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Lori Loughlin, 15 Others Indicted On New Charges In College Admissions Scandal

Lori Loughlin exits a courthouse in Boston last week. The actress and 15 other parents were hit with a second superseding indictment Tuesday, increasing the legal jeopardy they face for their alleged role in the college admissions cheating scandal.
Joseph Prezioso
AFP/Getty Images
Lori Loughlin exits a courthouse in Boston last week. The actress and 15 other parents were hit with a second superseding indictment Tuesday, increasing the legal jeopardy they face for their alleged role in the college admissions cheating scandal.

Sixteen parents, including actress Lori Loughlin and her husband, fashion designer Mossimo Giannulli, face new charges in the college admissions scandal that has already snared dozens of wealthy individuals. The Justice Department announced Tuesday that a second superseding indictment has charged them with money laundering and conspiring to commit fraud.

The indictment, which was handed down by a grand jury in Boston, comes just a day after 14 of their co-defendants — including actress Felicity Huffman, 12 other parents and one coach — said they would plead guilty to playing a role in the alleged multimillion-dollar scheme to cheat the college admissions process through fraud and bribery.

All told, 50 individuals have been charged in the scandal — 33 of them were parents allegedly seeking to boost their children's admissions prospects through doctored standardized tests and bribes to college athletics coaches. The alleged ringleader, William "Rick" Singer, pleaded guilty last month to charges ranging from racketeering conspiracy to obstruction of justice.

Already accused of participating in the scheme, the 16 parents facing new charges Tuesday also allegedly sought to disguise that participation.

According to a statement released by federal officials, the individuals laundered their payments "by funneling them through Singer's purported charity and his for-profit corporation, as well as by transferring money into the United States, from outside the United States, for the purpose of promoting the fraud scheme."

The indictment significantly escalates the legal jeopardy and potential consequences that these 16 parents face. Each of the new charges — one count of conspiracy to commit money laundering and one count of conspiracy to commit mail and wire fraud — carries a possible penalty of up to 20 years in prison and a fine of at least $250,000.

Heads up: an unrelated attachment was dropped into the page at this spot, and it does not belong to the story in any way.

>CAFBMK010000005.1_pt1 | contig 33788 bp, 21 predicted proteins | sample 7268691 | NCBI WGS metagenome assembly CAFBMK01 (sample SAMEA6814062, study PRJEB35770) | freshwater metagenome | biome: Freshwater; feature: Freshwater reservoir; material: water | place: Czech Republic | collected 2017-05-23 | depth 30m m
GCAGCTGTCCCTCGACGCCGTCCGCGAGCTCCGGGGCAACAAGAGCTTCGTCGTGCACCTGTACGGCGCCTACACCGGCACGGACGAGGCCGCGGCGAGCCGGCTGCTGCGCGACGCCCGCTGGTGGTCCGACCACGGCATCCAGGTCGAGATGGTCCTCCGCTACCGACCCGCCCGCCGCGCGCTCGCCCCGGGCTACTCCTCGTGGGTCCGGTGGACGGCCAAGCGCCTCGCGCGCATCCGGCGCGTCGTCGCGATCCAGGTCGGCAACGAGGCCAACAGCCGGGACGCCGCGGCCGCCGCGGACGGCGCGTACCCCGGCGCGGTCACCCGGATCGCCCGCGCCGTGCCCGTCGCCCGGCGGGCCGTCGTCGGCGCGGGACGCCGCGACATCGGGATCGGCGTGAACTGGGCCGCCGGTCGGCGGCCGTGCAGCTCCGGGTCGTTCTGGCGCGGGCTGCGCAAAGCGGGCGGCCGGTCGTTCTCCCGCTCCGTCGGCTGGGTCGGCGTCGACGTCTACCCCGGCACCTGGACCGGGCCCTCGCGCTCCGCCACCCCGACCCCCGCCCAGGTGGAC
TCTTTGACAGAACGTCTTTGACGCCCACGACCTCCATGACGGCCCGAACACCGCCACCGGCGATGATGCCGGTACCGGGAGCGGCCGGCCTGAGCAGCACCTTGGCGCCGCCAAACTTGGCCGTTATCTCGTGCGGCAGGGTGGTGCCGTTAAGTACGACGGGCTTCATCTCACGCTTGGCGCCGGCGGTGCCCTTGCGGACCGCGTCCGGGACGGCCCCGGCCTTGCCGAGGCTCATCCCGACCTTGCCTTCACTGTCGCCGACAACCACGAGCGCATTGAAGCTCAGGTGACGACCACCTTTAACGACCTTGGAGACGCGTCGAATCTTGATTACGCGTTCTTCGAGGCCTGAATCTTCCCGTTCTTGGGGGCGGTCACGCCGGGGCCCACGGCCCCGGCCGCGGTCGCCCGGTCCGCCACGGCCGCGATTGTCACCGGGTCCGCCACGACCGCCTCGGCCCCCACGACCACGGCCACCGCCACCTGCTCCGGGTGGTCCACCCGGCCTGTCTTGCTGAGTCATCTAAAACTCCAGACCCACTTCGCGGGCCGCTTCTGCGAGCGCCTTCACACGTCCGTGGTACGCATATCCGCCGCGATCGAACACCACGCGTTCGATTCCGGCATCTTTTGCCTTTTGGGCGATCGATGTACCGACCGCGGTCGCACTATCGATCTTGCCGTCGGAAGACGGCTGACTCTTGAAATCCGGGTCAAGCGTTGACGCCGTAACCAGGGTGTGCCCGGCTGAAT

In its statement, the Justice Department identified the 16 parents included in Tuesday's indictment:

1. Gamal Abdelaziz, 62, aka "Gamal Aziz," of Las Vegas, Nev.;
2. Diane Blake, 55, of Ross, Calif.;
3. Todd Blake, 53, of Ross, Calif.;
4. I-Hsin "Joey" Chen, 64, of Newport Beach, Calif.;
5. Mossimo Giannulli, 55, of Los Angeles, Calif.;
6. Elizabeth Henriquez, 56, of Atherton, Calif.;
7. Manuel Henriquez, 56, of Atherton, Calif.;
8. Douglas Hodge, 61, of Laguna Beach, Calif.;
9. Michelle Janavs, 48, of Newport Coast, Calif.;
10. Elisabeth Kimmel, 54, of Las Vegas, Nev.;
11. Lori Loughlin, 54, of Los Angeles, Calif.;
12. William McGlashan, Jr., 55, of Mill Valley, Calif.;
13. Marci Palatella, 63, of Hillsborough, Calif.;
14. John Wilson, 59, of Lynnfield, Mass.;
15. Homayoun Zadeh, 57, of Calabasas, Calif.; and
16. Robert Zangrillo, 52, of Miami, Fla.

Loughlin, an actress formerly starring on Full House, is perhaps the most widely known figure among the co-defendants. Prosecutors have accused her and her husband of conspiring to get their daughters admitted to the University of Southern California, paying Singer and others to have the daughters falsely portrayed as recruits to the women's crew team.

Last month the university announced that the academic status of students associated with the case has been placed on hold, preventing them from registering for classes or withdrawing from the school while the school has placed them under review.

But Loughlin and Giannulli were far from alone in the new indictment. Others include several senior executives of private investment and real estate firms, as well as magnates in the fields of shipping, food and media.

Their arraignment date has not yet been scheduled.

The indictment closely follows the announcement that more than a dozen of their co-defendants have decided to plead guilty to their own charges, in accordance with plea agreements. Among them was Huffman, a longtime television actress in her own right.

"My daughter knew absolutely nothing about my actions, and in my misguided and profoundly wrong way, I have betrayed her. This transgression toward her and the public I will carry for the rest of my life," Huffman said in a statement of apology released Monday. "My desire to help my daughter is no excuse to break the law or engage in dishonesty."

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Corrected: April 9, 2019 at 12:00 AM EDT
An earlier version of this story said Felicity Huffman and 13 other parents said on Monday that they would plead guilty in the college admissions scandal. In fact, it is Huffman and 12 other parents.
Colin Dwyer covers breaking news for NPR. He reports on a wide array of subjects — from politics in Latin America and the Middle East, to the latest developments in sports and scientific research.